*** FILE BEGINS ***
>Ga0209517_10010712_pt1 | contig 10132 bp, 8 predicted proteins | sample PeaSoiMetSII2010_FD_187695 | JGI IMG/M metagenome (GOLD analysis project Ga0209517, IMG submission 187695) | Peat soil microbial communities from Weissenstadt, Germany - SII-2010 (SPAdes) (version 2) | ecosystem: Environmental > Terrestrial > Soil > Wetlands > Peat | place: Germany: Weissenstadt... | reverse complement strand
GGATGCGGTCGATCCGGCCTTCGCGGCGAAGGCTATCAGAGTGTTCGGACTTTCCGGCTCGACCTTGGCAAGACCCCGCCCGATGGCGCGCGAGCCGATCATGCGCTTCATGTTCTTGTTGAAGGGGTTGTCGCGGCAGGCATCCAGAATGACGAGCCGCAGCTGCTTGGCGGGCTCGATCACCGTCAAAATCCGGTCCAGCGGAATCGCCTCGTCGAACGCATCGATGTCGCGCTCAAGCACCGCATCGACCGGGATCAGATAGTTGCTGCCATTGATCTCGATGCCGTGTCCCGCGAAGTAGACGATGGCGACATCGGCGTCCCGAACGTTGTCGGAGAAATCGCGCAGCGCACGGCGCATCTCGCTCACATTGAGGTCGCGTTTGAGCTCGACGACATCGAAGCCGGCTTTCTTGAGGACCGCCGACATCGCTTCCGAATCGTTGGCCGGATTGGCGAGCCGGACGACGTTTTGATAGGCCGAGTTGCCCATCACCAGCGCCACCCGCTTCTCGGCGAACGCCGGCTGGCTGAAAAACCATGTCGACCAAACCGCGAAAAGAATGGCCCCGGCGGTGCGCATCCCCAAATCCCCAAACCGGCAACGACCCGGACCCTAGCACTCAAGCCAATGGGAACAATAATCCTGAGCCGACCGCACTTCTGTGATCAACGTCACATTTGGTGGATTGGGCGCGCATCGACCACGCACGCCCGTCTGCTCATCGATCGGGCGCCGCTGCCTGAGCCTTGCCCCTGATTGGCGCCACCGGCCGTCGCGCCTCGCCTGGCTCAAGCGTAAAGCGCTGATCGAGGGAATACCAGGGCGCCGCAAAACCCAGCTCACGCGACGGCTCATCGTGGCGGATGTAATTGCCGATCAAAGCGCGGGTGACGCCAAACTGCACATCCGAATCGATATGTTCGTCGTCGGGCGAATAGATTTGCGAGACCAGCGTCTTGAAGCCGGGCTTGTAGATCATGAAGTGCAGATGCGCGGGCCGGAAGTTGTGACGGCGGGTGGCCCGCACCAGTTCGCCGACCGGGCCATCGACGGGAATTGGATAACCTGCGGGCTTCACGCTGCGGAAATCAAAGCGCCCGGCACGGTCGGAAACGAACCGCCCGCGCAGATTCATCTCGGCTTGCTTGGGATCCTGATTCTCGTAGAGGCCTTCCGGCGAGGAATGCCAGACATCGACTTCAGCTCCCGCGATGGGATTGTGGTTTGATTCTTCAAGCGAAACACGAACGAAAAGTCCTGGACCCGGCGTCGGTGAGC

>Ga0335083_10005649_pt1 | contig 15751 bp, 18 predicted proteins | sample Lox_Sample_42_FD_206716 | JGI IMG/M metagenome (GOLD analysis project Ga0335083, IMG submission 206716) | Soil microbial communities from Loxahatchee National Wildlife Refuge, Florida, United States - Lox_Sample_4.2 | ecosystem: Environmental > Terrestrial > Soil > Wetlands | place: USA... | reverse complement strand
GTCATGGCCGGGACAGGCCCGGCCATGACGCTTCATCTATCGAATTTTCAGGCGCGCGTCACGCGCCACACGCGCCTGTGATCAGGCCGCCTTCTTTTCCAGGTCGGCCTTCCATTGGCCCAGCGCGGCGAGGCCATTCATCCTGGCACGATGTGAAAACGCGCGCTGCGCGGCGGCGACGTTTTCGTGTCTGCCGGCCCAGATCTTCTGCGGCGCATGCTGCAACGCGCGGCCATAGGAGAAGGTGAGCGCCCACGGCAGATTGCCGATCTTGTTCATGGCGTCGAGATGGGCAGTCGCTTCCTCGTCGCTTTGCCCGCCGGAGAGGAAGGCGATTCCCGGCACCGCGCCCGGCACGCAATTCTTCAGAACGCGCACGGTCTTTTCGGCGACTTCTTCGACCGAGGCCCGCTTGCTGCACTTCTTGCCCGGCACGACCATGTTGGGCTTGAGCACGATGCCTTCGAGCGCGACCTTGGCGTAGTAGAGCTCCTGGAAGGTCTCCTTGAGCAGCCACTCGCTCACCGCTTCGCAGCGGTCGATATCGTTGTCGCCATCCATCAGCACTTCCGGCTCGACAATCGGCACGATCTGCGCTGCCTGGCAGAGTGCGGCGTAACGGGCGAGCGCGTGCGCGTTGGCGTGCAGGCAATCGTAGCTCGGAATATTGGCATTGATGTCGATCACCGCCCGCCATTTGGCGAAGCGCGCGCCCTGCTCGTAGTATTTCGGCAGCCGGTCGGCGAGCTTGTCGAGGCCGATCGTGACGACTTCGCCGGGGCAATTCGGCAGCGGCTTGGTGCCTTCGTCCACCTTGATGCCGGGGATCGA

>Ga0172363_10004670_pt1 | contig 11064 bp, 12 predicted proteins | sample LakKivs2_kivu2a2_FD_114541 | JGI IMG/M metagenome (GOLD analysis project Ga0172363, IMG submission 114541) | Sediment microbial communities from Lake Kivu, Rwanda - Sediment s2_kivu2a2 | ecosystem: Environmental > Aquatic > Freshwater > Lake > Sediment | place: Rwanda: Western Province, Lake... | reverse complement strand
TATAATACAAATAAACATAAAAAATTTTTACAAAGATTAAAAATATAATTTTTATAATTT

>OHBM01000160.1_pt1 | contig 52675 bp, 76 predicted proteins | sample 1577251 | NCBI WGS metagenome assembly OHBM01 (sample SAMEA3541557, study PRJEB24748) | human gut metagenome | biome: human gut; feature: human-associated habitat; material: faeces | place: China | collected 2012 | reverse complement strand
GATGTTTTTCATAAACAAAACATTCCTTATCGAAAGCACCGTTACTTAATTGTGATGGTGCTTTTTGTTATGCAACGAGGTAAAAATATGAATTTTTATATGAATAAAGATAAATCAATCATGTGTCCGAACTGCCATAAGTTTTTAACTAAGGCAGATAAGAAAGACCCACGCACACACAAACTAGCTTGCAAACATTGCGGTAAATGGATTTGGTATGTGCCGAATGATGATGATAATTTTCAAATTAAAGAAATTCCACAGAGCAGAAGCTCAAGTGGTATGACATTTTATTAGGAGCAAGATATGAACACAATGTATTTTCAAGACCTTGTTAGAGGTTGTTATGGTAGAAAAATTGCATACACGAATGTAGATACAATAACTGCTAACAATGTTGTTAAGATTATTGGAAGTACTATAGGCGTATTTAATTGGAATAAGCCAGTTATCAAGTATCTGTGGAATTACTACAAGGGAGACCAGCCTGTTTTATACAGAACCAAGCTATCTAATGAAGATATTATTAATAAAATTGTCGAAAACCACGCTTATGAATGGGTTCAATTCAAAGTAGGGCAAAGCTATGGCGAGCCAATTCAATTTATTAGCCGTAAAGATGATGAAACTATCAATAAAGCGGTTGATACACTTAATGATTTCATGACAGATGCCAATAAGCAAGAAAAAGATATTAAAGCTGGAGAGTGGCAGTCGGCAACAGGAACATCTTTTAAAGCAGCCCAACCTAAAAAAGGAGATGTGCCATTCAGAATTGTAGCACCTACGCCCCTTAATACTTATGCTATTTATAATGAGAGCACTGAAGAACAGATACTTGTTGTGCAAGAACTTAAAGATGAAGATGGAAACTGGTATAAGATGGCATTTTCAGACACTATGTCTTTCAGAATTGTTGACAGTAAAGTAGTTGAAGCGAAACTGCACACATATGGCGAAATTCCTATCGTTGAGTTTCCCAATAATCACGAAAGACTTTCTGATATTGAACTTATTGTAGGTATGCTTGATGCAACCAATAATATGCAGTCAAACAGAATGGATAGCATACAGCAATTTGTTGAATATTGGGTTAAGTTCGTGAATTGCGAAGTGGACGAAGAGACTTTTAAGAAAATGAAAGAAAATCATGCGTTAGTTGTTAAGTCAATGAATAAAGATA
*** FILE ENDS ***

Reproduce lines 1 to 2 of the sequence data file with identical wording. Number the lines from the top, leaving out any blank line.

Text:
>Ga0209517_10010712_pt1 | contig 10132 bp, 8 predicted proteins | sample PeaSoiMetSII2010_FD_187695 | JGI IMG/M metagenome (GOLD analysis project Ga0209517, IMG submission 187695) | Peat soil microbial communities from Weissenstadt, Germany - SII-2010 (SPAdes) (version 2) | ecosystem: Environmental > Terrestrial > Soil > Wetlands > Peat | place: Germany: Weissenstadt... | reverse complement strand
GGATGCGGTCGATCCGGCCTTCGCGGCGAAGGCTATCAGAGTGTTCGGACTTTCCGGCTCGACCTTGGCAAGACCCCGCCCGATGGCGCGCGAGCCGATCATGCGCTTCATGTTCTTGTTGAAGGGGTTGTCGCGGCAGGCATCCAGAATGACGAGCCGCAGCTGCTTGGCGGGCTCGATCACCGTCAAAATCCGGTCCAGCGGAATCGCCTCGTCGAACGCATCGATGTCGCGCTCAAGCACCGCATCGACCGGGATCAGATAGTTGCTGCCATTGATCTCGATGCCGTGTCCCGCGAAGTAGACGATGGCGACATCGGCGTCCCGAACGTTGTCGGAGAAATCGCGCAGCGCACGGCGCATCTCGCTCACATTGAGGTCGCGTTTGAGCTCGACGACATCGAAGCCGGCTTTCTTGAGGACCGCCGACATCGCTTCCGAATCGTTGGCCGGATTGGCGAGCCGGACGACGTTTTGATAGGCCGAGTTGCCCATCACCAGCGCCACCCGCTTCTCGGCGAACGCCGGCTGGCTGAAAAACCATGTCGACCAAACCGCGAAAAGAATGGCCCCGGCGGTGCGCATCCCCAAATCCCCAAACCGGCAACGACCCGGACCCTAGCACTCAAGCCAATGGGAACAATAATCCTGAGCCGACCGCACTTCTGTGATCAACGTCACATTTGGTGGATTGGGCGCGCATCGACCACGCACGCCCGTCTGCTCATCGATCGGGCGCCGCTGCCTGAGCCTTGCCCCTGATTGGCGCCACCGGCCGTCGCGCCTCGCCTGGCTCAAGCGTAAAGCGCTGATCGAGGGAATACCAGGGCGCCGCAAAACCCAGCTCACGCGACGGCTCATCGTGGCGGATGTAATTGCCGATCAAAGCGCGGGTGACGCCAAACTGCACATCCGAATCGATATGTTCGTCGTCGGGCGAATAGATTTGCGAGACCAGCGTCTTGAAGCCGGGCTTGTAGATCATGAAGTGCAGATGCGCGGGCCGGAAGTTGTGACGGCGGGTGGCCCGCACCAGTTCGCCGACCGGGCCATCGACGGGAATTGGATAACCTGCGGGCTTCACGCTGCGGAAATCAAAGCGCCCGGCACGGTCGGAAACGAACCGCCCGCGCAGATTCATCTCGGCTTGCTTGGGATCCTGATTCTCGTAGAGGCCTTCCGGCGAGGAATGCCAGACATCGACTTCAGCTCCCGCGATGGGATTGTGGTTTGATTCTTCAAGCGAAACACGAACGAAAAGTCCTGGACCCGGCGTCGGTGAGC